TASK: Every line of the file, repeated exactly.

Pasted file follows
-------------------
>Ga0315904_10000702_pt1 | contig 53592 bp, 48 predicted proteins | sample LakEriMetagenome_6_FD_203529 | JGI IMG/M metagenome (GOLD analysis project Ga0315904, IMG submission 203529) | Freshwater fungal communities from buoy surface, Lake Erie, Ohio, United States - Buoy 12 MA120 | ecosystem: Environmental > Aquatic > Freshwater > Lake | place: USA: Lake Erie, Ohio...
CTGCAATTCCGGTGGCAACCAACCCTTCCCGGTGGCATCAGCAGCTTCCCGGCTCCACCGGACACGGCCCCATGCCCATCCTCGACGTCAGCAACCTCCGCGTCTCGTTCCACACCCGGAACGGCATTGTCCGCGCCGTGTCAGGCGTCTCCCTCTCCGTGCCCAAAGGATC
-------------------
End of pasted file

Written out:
>Ga0315904_10000702_pt1 | contig 53592 bp, 48 predicted proteins | sample LakEriMetagenome_6_FD_203529 | JGI IMG/M metagenome (GOLD analysis project Ga0315904, IMG submission 203529) | Freshwater fungal communities from buoy surface, Lake Erie, Ohio, United States - Buoy 12 MA120 | ecosystem: Environmental > Aquatic > Freshwater > Lake | place: USA: Lake Erie, Ohio...
CTGCAATTCCGGTGGCAACCAACCCTTCCCGGTGGCATCAGCAGCTTCCCGGCTCCACCGGACACGGCCCCATGCCCATCCTCGACGTCAGCAACCTCCGCGTCTCGTTCCACACCCGGAACGGCATTGTCCGCGCCGTGTCAGGCGTCTCCCTCTCCGTGCCCAAAGGATC